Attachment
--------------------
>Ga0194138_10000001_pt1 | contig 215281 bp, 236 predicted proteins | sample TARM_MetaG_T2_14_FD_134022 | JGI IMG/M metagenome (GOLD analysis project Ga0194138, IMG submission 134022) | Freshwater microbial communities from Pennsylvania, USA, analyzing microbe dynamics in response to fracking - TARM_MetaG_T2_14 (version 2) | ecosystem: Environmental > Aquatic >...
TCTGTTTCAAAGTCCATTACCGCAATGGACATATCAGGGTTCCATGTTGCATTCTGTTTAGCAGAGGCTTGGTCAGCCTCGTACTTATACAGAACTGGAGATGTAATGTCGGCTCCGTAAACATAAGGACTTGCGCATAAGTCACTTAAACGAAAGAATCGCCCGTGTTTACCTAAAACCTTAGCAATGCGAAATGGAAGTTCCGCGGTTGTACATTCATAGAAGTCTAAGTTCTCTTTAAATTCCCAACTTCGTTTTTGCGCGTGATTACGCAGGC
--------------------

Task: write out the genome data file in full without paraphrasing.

>Ga0194138_10000001_pt1 | contig 215281 bp, 236 predicted proteins | sample TARM_MetaG_T2_14_FD_134022 | JGI IMG/M metagenome (GOLD analysis project Ga0194138, IMG submission 134022) | Freshwater microbial communities from Pennsylvania, USA, analyzing microbe dynamics in response to fracking - TARM_MetaG_T2_14 (version 2) | ecosystem: Environmental > Aquatic >...
TCTGTTTCAAAGTCCATTACCGCAATGGACATATCAGGGTTCCATGTTGCATTCTGTTTAGCAGAGGCTTGGTCAGCCTCGTACTTATACAGAACTGGAGATGTAATGTCGGCTCCGTAAACATAAGGACTTGCGCATAAGTCACTTAAACGAAAGAATCGCCCGTGTTTACCTAAAACCTTAGCAATGCGAAATGGAAGTTCCGCGGTTGTACATTCATAGAAGTCTAAGTTCTCTTTAAATTCCCAACTTCGTTTTTGCGCGTGATTACGCAGGC